Some of us had heard of Doctors Without Borders but not Engineers Without Borders. We think it’s a good idea because people aren’t prioritizing issues that are more urgent and so people like you address them and try to solve the problem by going further, by making it so that the problem doesn’t have to be addressed again at a future time.

We really liked how the program is basically a program for the creative and uses new thinking.  We thought the questions really got us thinking about stuff and feeling strongly about things before asking the hard questions. We enjoyed how your questions kept us engaged, and started easy and worked towards harder concepts.

Your presentation let us remember that you have to look at issues from different perspectives and make a decision based on how you feel about it.  We hadn’t really thought about climate in food production and had thought that it was always better to grow local food than to ship food around the world.  It changed our perspectives about what you buy.  Instead of always looking for the most locally grown product, after this, we could look at what’s more sustainable for other economies.

We thought it was interesting to connect back to the economy because of how important it is to have export for the economy and also for countries who don’t have the climate or farmland to grow their own food, that they need to import in order to sustain themselves.

When you talked about pollution from growing your own food or buying it locally, it changed our thinking about the 100 mile diet, in that it may be healthy personally but not always for everyone in the community and also for the environment of the world.

Thanks a lot for sharing your interesting view on the world’s problems.  I think you’ve changed some of our views as well.  You broadened our minds about engineering and many of us want to learn more.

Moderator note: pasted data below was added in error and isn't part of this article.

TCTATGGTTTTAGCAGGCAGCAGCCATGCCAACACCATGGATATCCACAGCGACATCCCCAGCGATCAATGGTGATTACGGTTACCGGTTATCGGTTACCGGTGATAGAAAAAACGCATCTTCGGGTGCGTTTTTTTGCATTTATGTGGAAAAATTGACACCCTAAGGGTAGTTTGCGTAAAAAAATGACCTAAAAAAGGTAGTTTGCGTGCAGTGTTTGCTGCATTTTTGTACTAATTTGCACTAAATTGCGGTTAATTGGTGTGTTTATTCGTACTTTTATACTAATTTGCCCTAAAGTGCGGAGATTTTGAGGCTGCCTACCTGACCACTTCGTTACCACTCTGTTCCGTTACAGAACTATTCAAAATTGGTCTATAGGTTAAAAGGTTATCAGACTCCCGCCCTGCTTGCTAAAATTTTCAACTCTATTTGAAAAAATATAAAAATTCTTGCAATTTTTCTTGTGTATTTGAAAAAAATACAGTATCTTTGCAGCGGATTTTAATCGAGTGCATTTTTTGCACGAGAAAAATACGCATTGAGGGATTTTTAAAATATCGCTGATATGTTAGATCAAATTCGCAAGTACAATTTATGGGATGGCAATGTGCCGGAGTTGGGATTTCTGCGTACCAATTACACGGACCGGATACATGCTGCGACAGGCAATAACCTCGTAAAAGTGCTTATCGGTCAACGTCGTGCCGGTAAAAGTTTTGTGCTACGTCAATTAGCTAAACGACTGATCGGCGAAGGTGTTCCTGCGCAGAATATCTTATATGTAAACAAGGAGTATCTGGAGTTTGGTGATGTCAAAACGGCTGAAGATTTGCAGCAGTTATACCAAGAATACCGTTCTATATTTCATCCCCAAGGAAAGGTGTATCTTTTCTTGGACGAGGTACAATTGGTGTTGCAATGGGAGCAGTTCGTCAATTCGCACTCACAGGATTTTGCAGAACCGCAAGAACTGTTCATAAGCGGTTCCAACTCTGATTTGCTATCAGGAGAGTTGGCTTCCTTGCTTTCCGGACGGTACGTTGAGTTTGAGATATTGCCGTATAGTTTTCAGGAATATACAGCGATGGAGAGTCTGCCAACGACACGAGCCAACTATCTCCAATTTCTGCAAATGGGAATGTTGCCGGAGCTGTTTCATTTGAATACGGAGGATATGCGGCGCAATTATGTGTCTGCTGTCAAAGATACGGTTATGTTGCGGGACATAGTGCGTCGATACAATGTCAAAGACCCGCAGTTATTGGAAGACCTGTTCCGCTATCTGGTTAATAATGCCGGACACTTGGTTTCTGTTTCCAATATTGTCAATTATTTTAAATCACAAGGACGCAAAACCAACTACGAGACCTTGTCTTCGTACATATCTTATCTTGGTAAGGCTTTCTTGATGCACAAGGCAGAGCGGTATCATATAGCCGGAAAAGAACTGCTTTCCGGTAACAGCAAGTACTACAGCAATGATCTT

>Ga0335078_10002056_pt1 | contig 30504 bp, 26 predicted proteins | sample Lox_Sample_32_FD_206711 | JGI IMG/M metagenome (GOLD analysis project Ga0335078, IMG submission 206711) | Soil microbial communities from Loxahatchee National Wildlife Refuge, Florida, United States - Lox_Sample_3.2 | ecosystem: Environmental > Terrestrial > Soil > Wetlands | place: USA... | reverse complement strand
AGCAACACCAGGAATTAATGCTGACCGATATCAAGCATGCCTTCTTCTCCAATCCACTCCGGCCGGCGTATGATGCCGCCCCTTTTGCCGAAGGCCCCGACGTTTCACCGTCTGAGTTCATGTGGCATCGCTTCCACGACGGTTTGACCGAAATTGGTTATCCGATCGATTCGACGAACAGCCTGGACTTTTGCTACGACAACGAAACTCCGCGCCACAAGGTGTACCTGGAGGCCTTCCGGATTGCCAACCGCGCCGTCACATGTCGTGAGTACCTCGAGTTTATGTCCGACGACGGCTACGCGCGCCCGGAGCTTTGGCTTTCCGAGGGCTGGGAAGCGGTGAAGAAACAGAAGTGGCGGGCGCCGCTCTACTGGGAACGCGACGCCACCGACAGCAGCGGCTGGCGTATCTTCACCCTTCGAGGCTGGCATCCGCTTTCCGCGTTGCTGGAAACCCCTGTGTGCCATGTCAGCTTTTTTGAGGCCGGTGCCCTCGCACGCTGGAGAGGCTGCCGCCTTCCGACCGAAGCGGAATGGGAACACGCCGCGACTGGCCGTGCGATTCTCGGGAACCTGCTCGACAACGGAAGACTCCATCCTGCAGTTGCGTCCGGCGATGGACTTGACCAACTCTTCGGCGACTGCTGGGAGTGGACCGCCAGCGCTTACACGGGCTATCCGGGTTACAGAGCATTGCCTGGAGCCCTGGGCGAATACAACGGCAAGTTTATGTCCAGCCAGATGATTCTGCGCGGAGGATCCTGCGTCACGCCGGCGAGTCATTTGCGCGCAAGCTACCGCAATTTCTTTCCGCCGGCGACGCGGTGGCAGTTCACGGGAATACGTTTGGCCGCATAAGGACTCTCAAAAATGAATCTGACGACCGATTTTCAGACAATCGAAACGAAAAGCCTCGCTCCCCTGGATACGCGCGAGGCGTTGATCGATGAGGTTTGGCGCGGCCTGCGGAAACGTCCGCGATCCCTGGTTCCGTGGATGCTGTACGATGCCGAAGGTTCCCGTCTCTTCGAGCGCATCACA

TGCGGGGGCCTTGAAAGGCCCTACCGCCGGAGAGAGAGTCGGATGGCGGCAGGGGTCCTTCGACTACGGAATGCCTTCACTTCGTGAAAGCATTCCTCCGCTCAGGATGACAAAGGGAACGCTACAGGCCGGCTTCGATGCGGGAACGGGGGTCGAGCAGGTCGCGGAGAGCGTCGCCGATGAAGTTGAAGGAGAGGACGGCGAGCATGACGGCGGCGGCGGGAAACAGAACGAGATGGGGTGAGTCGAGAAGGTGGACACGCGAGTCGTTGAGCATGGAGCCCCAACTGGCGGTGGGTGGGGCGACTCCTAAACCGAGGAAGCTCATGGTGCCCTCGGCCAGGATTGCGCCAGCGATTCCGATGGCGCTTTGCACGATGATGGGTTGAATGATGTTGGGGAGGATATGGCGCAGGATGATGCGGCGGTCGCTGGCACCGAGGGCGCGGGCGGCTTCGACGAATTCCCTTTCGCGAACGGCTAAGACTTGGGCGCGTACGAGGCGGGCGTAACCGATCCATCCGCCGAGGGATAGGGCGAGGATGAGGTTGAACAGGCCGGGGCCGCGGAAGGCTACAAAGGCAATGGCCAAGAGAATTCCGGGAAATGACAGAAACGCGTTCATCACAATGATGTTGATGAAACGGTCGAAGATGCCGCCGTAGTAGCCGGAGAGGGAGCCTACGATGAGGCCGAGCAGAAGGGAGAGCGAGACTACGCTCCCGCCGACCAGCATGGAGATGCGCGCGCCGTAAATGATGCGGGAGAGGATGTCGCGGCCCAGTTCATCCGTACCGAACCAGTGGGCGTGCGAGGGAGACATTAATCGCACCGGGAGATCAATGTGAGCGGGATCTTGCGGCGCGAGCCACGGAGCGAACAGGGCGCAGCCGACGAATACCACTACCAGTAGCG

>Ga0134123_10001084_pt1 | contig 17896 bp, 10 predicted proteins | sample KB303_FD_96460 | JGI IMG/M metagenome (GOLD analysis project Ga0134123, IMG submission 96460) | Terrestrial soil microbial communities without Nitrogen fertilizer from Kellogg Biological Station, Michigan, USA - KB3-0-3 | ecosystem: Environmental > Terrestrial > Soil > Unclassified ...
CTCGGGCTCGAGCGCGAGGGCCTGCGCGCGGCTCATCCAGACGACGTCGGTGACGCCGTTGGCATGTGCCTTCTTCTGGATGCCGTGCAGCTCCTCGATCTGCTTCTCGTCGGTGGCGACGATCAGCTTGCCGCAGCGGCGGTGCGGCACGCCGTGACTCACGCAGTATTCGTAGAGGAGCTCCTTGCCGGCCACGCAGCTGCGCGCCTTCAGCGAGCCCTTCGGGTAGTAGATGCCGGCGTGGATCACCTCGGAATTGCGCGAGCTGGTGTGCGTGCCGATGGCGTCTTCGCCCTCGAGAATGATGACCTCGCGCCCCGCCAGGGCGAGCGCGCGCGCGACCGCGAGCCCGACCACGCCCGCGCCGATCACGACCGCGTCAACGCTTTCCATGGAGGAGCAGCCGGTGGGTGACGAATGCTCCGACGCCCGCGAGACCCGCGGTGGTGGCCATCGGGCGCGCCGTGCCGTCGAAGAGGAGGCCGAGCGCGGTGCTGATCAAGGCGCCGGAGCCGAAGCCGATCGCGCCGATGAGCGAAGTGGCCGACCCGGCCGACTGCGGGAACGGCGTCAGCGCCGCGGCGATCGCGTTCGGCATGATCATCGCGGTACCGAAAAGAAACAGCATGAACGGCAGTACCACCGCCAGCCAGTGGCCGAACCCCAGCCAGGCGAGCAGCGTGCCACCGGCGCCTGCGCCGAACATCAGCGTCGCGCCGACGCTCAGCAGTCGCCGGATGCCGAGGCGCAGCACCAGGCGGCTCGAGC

Division 16, Charles Dickens Elementary

Virtues Project


Virtues are something that you’re made of. Virtues are different from Values because Values are something you cherish or treasure.  Values can be specific to a particular religion, country or people, but Virtues are your qualities and they are true in all cultures.  Virtues are something you can show or reflect.

Virtues make lots of things easier, especially when you’re talking to others.  They also may help others respect you more. It’s kind of like treat others how you would like to be treated.  When you look at the list above, you can reflect on your own strengths or Virtues and start to recognize them in others and yourself.


We also learned that we have some virtues and others have different virtues and that we need help with other Virtues or just a little more practice with them. We started Virtues Project on Wednesday afternoons two weeks and we will have 7 sessions total. We also are doing weekly blog assignments on the Virtues Project.


Naslishah, thank you for your generosity coming in to teach us about Virtues on your own time.

by S.P.E.W. and apple-juice injuryABC123